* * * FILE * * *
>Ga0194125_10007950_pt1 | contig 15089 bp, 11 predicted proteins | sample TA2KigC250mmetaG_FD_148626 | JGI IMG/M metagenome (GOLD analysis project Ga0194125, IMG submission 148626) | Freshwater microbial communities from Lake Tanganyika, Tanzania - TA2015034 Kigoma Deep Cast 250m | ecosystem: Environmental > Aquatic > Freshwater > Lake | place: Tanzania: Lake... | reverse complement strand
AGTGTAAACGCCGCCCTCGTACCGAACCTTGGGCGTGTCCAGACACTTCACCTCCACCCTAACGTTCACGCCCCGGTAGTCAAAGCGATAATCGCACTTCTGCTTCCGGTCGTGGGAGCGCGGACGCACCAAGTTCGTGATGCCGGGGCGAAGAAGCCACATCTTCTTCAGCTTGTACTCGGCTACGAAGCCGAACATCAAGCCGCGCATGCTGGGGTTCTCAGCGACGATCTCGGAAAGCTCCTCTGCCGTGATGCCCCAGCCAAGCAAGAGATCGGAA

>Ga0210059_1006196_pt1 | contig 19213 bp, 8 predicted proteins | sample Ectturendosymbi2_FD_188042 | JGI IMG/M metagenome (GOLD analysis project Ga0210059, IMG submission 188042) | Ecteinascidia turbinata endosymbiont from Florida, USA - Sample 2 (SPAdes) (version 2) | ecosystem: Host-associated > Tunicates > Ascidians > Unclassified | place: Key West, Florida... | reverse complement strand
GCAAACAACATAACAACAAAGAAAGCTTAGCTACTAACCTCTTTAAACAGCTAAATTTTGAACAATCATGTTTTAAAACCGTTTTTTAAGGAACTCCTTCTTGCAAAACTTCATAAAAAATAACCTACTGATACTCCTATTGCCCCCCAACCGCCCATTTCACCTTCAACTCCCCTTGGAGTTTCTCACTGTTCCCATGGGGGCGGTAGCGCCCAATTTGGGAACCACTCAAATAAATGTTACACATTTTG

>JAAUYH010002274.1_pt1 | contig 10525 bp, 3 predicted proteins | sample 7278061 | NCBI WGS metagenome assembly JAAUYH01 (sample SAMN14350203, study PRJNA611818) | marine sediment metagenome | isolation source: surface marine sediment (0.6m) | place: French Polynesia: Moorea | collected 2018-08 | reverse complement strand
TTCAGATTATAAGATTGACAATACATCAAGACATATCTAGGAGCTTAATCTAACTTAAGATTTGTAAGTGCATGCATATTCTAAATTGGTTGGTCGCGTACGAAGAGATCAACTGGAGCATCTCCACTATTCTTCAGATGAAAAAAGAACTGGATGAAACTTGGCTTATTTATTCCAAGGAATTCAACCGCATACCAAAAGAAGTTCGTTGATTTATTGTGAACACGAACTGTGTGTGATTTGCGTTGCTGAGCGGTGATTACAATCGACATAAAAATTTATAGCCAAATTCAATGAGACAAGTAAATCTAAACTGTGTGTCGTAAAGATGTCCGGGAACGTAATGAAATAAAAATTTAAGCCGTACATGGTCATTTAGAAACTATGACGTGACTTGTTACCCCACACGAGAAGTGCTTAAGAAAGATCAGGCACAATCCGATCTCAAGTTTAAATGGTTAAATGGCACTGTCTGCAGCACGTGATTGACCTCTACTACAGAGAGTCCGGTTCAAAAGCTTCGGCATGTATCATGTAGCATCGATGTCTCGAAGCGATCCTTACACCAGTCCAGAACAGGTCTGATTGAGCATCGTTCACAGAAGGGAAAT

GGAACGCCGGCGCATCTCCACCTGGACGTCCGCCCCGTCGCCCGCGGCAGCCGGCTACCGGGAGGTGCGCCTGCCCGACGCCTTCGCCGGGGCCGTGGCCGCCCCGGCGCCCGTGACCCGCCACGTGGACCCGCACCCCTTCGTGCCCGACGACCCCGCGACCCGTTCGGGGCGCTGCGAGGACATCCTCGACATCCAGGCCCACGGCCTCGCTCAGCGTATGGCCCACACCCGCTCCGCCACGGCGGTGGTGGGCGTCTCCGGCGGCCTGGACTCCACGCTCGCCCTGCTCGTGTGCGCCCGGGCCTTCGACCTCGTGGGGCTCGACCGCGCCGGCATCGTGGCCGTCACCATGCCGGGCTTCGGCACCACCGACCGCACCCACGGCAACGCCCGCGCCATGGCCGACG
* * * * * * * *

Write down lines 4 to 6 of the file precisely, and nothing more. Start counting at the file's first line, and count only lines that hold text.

GCAAACAACATAACAACAAAGAAAGCTTAGCTACTAACCTCTTTAAACAGCTAAATTTTGAACAATCATGTTTTAAAACCGTTTTTTAAGGAACTCCTTCTTGCAAAACTTCATAAAAAATAACCTACTGATACTCCTATTGCCCCCCAACCGCCCATTTCACCTTCAACTCCCCTTGGAGTTTCTCACTGTTCCCATGGGGGCGGTAGCGCCCAATTTGGGAACCACTCAAATAAATGTTACACATTTTG

>JAAUYH010002274.1_pt1 | contig 10525 bp, 3 predicted proteins | sample 7278061 | NCBI WGS metagenome assembly JAAUYH01 (sample SAMN14350203, study PRJNA611818) | marine sediment metagenome | isolation source: surface marine sediment (0.6m) | place: French Polynesia: Moorea | collected 2018-08 | reverse complement strand
TTCAGATTATAAGATTGACAATACATCAAGACATATCTAGGAGCTTAATCTAACTTAAGATTTGTAAGTGCATGCATATTCTAAATTGGTTGGTCGCGTACGAAGAGATCAACTGGAGCATCTCCACTATTCTTCAGATGAAAAAAGAACTGGATGAAACTTGGCTTATTTATTCCAAGGAATTCAACCGCATACCAAAAGAAGTTCGTTGATTTATTGTGAACACGAACTGTGTGTGATTTGCGTTGCTGAGCGGTGATTACAATCGACATAAAAATTTATAGCCAAATTCAATGAGACAAGTAAATCTAAACTGTGTGTCGTAAAGATGTCCGGGAACGTAATGAAATAAAAATTTAAGCCGTACATGGTCATTTAGAAACTATGACGTGACTTGTTACCCCACACGAGAAGTGCTTAAGAAAGATCAGGCACAATCCGATCTCAAGTTTAAATGGTTAAATGGCACTGTCTGCAGCACGTGATTGACCTCTACTACAGAGAGTCCGGTTCAAAAGCTTCGGCATGTATCATGTAGCATCGATGTCTCGAAGCGATCCTTACACCAGTCCAGAACAGGTCTGATTGAGCATCGTTCACAGAAGGGAAAT